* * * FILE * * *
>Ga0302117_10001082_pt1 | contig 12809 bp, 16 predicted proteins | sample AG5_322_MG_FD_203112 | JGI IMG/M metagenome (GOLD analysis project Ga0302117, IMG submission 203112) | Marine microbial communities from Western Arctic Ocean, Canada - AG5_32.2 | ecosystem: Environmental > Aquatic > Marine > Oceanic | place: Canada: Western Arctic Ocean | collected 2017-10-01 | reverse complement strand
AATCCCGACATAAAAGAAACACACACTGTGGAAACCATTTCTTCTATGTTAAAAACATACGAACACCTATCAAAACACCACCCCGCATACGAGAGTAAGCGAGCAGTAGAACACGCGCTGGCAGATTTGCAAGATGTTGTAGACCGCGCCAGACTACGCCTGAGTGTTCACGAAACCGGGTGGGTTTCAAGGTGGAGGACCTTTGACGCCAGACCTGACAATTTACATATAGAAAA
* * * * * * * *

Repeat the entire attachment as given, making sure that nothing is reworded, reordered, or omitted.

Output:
>Ga0302117_10001082_pt1 | contig 12809 bp, 16 predicted proteins | sample AG5_322_MG_FD_203112 | JGI IMG/M metagenome (GOLD analysis project Ga0302117, IMG submission 203112) | Marine microbial communities from Western Arctic Ocean, Canada - AG5_32.2 | ecosystem: Environmental > Aquatic > Marine > Oceanic | place: Canada: Western Arctic Ocean | collected 2017-10-01 | reverse complement strand
AATCCCGACATAAAAGAAACACACACTGTGGAAACCATTTCTTCTATGTTAAAAACATACGAACACCTATCAAAACACCACCCCGCATACGAGAGTAAGCGAGCAGTAGAACACGCGCTGGCAGATTTGCAAGATGTTGTAGACCGCGCCAGACTACGCCTGAGTGTTCACGAAACCGGGTGGGTTTCAAGGTGGAGGACCTTTGACGCCAGACCTGACAATTTACATATAGAAAA